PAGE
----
Two strategies that business owners can employ for growth are mergers and acquisitions. Often, these terms are used interchangeably, but they are actually very different in meaning.
Taking either route is a significant decision for any business owner, so it’s important to have accurate information. Outlined below are the key differences between mergers and acquisitions.
The benefiting party
A merger typically involves both companies forming one new entity and pooling one another’s resources. This means that both companies involved in the merger reap benefits and potentially become more profitable under the new brand.
An acquisition, on the other hand, generally involves one business taking over and the other ceasing to exist or operate. This often occurs when the acquired company has been struggling financially and there is no feasible way other than an acquisition for operations to continue.
Distribution of shares
The share structure during an acquisition tends to remain the same. Shareholders can still purchase shares in the acquiring and expanding company, but the acquired business usually ceases to exist.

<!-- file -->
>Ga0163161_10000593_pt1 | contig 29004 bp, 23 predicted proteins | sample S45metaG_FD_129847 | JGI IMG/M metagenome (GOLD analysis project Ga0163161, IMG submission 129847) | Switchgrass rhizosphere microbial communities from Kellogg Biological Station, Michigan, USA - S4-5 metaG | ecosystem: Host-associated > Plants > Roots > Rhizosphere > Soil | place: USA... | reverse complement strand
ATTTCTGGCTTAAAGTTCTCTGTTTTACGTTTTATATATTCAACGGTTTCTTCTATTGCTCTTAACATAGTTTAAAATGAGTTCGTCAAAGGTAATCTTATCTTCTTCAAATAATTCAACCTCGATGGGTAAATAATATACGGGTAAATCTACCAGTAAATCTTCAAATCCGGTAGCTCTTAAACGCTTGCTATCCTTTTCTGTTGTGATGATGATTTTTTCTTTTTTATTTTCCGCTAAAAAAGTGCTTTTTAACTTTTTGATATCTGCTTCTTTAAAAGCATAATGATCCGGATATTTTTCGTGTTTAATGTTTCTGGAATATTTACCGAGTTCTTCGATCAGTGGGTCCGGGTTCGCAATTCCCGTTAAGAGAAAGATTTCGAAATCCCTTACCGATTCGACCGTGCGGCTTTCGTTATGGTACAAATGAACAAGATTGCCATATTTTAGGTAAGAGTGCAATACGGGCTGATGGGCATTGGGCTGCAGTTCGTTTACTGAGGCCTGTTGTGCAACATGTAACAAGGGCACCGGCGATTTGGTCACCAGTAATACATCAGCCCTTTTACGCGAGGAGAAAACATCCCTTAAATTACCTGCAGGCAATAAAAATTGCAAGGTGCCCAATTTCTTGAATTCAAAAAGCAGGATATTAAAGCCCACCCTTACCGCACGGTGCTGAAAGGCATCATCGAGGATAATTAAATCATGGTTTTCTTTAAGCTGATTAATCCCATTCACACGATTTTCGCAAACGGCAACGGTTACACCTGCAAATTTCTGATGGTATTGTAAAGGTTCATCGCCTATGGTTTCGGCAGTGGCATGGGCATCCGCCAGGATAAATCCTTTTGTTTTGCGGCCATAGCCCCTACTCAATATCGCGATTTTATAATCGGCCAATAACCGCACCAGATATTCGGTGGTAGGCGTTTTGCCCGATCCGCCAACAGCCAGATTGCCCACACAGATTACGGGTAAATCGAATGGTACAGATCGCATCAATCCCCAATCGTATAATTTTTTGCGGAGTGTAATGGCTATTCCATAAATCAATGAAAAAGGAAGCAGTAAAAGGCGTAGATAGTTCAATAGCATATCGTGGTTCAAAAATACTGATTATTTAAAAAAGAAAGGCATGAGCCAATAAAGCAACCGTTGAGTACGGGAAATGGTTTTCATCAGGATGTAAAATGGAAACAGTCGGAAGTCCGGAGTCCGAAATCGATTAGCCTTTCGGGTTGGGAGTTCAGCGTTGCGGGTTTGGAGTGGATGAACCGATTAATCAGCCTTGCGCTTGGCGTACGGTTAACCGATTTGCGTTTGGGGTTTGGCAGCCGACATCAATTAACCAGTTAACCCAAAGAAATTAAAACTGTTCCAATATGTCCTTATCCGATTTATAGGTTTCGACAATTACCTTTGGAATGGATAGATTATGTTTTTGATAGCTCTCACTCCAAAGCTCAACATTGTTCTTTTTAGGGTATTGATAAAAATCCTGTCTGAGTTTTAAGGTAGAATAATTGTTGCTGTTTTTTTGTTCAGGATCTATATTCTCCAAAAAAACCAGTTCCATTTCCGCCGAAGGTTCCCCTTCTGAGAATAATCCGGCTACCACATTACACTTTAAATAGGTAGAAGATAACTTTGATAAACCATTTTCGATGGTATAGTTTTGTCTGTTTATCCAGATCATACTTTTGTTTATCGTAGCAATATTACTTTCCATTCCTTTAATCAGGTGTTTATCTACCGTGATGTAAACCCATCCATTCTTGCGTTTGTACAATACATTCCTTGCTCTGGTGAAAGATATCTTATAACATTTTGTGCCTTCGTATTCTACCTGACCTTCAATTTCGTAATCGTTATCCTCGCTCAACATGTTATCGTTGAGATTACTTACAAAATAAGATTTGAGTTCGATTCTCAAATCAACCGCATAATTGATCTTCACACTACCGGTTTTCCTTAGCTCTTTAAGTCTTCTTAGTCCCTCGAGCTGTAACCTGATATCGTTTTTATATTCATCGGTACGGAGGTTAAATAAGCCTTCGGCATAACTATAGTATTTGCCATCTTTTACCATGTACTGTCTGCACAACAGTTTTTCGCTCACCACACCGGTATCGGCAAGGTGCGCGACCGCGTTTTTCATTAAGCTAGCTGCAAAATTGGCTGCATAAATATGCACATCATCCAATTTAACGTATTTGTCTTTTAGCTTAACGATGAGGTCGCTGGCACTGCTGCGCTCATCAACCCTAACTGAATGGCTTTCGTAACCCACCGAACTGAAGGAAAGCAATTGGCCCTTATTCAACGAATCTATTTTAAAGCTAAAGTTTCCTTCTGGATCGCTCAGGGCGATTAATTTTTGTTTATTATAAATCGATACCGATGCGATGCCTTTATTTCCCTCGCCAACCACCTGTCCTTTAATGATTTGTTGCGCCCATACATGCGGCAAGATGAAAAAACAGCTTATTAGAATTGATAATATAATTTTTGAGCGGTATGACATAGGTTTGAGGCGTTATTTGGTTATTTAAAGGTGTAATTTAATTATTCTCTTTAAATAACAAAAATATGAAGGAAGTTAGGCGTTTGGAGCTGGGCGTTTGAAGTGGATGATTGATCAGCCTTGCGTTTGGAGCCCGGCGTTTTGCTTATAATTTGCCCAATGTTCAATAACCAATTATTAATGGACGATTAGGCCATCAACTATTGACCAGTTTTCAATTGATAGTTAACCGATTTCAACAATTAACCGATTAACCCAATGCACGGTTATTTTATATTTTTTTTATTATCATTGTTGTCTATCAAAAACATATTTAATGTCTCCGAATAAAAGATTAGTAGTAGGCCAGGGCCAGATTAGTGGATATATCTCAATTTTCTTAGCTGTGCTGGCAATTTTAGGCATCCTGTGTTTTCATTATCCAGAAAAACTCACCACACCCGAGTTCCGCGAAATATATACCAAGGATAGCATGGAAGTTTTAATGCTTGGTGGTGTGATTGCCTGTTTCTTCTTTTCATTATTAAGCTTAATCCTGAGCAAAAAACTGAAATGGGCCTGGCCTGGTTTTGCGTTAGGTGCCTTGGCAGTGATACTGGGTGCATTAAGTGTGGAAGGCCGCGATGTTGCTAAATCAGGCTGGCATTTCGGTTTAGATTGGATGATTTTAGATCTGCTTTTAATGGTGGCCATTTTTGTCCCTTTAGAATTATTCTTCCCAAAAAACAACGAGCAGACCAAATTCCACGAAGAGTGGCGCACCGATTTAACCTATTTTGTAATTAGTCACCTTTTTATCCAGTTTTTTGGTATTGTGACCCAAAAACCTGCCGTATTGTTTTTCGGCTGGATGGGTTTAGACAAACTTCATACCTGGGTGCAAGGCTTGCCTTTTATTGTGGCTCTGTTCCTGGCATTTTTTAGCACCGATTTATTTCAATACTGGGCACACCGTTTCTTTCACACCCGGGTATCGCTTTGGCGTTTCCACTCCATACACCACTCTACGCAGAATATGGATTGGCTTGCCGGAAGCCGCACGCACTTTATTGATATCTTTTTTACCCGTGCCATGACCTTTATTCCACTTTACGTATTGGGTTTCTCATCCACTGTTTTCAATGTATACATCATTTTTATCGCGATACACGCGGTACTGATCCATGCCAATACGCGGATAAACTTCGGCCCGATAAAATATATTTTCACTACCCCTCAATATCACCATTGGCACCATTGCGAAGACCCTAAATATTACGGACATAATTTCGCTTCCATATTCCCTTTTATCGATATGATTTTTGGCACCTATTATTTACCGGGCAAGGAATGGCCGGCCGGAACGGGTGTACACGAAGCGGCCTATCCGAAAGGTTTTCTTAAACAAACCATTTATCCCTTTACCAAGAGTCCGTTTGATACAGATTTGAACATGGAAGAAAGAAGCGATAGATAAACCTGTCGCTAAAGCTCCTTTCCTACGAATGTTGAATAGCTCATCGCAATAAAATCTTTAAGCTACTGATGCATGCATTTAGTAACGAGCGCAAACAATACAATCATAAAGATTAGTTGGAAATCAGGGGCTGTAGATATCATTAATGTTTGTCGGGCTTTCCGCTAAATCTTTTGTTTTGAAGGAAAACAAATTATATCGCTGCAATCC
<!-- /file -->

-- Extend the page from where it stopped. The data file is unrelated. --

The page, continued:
In contrast, a merger brings opportunities for new shareholders to purchase shares in a brand-new venture.
Restructuring of leadership
Both mergers and acquisitions can bring significant changes, but the leadership tends to remain constant during an acquisition. The CEO is likely to be the same figure that led the acquiring business beforehand.
In mergers, however, the hierarchy tends to be completely restructured. There may be various leaders who need to take on new roles and the head of the company may be a completely different figure.
Mergers and acquisitions are both viable corporate strategies, but it’s important to be informed about the distinctions between the two. We help businesses understand the legal aspects of corporate strategy and help them be successful in their endeavors. Contact us for a consultation.